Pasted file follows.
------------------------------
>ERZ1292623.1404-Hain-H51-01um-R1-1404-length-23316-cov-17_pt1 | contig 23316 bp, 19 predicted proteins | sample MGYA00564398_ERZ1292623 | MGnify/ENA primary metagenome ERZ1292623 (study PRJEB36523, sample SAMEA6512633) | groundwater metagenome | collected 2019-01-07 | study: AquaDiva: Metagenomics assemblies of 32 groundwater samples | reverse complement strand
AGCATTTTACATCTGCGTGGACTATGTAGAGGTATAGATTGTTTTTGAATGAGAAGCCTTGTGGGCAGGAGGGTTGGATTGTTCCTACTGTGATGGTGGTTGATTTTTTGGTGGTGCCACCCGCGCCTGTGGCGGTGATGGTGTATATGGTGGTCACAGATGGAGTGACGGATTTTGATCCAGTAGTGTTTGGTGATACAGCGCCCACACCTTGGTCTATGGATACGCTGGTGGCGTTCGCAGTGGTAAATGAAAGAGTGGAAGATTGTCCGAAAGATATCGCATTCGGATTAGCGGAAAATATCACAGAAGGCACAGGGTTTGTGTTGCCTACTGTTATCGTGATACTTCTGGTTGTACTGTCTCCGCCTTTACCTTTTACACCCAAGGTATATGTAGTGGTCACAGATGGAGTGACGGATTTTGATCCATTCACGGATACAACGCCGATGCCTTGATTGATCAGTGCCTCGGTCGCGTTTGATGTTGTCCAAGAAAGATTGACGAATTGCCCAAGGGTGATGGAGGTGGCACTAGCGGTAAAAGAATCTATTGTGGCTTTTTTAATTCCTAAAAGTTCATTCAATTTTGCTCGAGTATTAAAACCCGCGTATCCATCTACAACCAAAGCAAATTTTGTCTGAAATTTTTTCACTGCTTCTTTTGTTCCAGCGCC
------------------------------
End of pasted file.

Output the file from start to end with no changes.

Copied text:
>ERZ1292623.1404-Hain-H51-01um-R1-1404-length-23316-cov-17_pt1 | contig 23316 bp, 19 predicted proteins | sample MGYA00564398_ERZ1292623 | MGnify/ENA primary metagenome ERZ1292623 (study PRJEB36523, sample SAMEA6512633) | groundwater metagenome | collected 2019-01-07 | study: AquaDiva: Metagenomics assemblies of 32 groundwater samples | reverse complement strand
AGCATTTTACATCTGCGTGGACTATGTAGAGGTATAGATTGTTTTTGAATGAGAAGCCTTGTGGGCAGGAGGGTTGGATTGTTCCTACTGTGATGGTGGTTGATTTTTTGGTGGTGCCACCCGCGCCTGTGGCGGTGATGGTGTATATGGTGGTCACAGATGGAGTGACGGATTTTGATCCAGTAGTGTTTGGTGATACAGCGCCCACACCTTGGTCTATGGATACGCTGGTGGCGTTCGCAGTGGTAAATGAAAGAGTGGAAGATTGTCCGAAAGATATCGCATTCGGATTAGCGGAAAATATCACAGAAGGCACAGGGTTTGTGTTGCCTACTGTTATCGTGATACTTCTGGTTGTACTGTCTCCGCCTTTACCTTTTACACCCAAGGTATATGTAGTGGTCACAGATGGAGTGACGGATTTTGATCCATTCACGGATACAACGCCGATGCCTTGATTGATCAGTGCCTCGGTCGCGTTTGATGTTGTCCAAGAAAGATTGACGAATTGCCCAAGGGTGATGGAGGTGGCACTAGCGGTAAAAGAATCTATTGTGGCTTTTTTAATTCCTAAAAGTTCATTCAATTTTGCTCGAGTATTAAAACCCGCGTATCCATCTACAACCAAAGCAAATTTTGTCTGAAATTTTTTCACTGCTTCTTTTGTTCCAGCGCC